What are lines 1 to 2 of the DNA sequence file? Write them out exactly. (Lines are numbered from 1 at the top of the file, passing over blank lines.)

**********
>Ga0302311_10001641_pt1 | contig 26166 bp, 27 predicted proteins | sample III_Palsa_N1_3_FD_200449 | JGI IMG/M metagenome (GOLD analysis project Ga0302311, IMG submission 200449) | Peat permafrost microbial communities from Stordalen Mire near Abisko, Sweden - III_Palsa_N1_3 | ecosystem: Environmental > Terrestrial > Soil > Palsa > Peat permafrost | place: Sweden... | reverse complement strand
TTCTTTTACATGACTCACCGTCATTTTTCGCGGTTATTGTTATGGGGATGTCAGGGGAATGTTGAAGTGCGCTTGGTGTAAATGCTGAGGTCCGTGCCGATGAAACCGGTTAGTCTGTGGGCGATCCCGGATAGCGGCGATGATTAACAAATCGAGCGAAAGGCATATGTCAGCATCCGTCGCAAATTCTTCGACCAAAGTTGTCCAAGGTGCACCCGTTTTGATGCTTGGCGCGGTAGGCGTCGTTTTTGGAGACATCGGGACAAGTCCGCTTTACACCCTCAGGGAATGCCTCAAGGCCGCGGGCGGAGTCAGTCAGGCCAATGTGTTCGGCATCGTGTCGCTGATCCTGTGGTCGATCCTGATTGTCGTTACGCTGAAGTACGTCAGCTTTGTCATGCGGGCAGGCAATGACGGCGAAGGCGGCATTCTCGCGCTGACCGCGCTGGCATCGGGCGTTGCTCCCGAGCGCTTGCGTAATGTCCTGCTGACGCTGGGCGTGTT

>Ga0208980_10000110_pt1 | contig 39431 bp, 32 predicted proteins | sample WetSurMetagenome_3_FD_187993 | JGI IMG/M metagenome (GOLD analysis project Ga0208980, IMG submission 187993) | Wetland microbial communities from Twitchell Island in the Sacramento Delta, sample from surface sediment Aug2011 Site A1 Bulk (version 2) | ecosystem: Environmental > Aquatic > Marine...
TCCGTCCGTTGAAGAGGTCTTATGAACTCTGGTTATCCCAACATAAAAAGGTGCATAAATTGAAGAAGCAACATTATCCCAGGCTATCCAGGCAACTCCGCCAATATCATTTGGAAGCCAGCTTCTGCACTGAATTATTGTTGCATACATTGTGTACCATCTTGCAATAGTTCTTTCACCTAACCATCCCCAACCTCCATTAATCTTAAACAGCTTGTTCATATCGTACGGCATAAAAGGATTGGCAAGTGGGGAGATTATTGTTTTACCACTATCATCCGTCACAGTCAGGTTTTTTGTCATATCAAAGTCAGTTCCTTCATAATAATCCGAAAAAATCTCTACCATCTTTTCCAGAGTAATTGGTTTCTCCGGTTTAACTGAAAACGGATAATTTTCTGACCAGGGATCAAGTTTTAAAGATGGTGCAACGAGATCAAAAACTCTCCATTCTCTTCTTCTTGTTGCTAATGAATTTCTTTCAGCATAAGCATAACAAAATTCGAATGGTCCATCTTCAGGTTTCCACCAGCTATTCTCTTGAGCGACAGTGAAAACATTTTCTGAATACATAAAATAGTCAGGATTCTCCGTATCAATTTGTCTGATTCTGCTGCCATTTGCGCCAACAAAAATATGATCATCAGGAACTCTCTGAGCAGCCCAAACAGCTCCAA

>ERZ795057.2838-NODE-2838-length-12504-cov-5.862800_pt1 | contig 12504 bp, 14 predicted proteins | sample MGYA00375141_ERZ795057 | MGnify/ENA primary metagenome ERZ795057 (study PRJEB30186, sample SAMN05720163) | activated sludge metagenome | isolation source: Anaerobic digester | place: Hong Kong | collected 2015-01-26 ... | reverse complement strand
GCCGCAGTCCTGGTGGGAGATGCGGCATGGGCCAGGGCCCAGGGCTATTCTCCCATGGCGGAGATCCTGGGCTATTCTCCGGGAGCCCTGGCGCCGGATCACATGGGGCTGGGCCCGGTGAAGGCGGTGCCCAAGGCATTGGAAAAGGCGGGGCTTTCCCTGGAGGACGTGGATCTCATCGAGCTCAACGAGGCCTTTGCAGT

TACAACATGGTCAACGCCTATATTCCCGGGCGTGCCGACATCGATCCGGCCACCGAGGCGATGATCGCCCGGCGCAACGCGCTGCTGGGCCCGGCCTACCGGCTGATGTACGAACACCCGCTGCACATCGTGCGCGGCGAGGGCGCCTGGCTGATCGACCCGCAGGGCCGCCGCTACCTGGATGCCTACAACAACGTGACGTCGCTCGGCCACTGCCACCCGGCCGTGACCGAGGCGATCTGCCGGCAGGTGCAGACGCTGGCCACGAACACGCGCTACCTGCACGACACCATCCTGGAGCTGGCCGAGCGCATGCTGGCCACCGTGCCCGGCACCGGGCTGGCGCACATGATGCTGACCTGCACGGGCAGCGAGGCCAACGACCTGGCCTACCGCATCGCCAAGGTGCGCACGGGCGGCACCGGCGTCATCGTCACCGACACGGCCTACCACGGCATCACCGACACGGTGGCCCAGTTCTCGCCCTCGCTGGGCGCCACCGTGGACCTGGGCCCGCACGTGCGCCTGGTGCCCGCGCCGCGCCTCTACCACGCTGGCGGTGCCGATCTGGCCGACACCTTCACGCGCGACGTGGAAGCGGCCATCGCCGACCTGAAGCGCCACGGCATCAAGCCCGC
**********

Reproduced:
>Ga0302311_10001641_pt1 | contig 26166 bp, 27 predicted proteins | sample III_Palsa_N1_3_FD_200449 | JGI IMG/M metagenome (GOLD analysis project Ga0302311, IMG submission 200449) | Peat permafrost microbial communities from Stordalen Mire near Abisko, Sweden - III_Palsa_N1_3 | ecosystem: Environmental > Terrestrial > Soil > Palsa > Peat permafrost | place: Sweden... | reverse complement strand
TTCTTTTACATGACTCACCGTCATTTTTCGCGGTTATTGTTATGGGGATGTCAGGGGAATGTTGAAGTGCGCTTGGTGTAAATGCTGAGGTCCGTGCCGATGAAACCGGTTAGTCTGTGGGCGATCCCGGATAGCGGCGATGATTAACAAATCGAGCGAAAGGCATATGTCAGCATCCGTCGCAAATTCTTCGACCAAAGTTGTCCAAGGTGCACCCGTTTTGATGCTTGGCGCGGTAGGCGTCGTTTTTGGAGACATCGGGACAAGTCCGCTTTACACCCTCAGGGAATGCCTCAAGGCCGCGGGCGGAGTCAGTCAGGCCAATGTGTTCGGCATCGTGTCGCTGATCCTGTGGTCGATCCTGATTGTCGTTACGCTGAAGTACGTCAGCTTTGTCATGCGGGCAGGCAATGACGGCGAAGGCGGCATTCTCGCGCTGACCGCGCTGGCATCGGGCGTTGCTCCCGAGCGCTTGCGTAATGTCCTGCTGACGCTGGGCGTGTT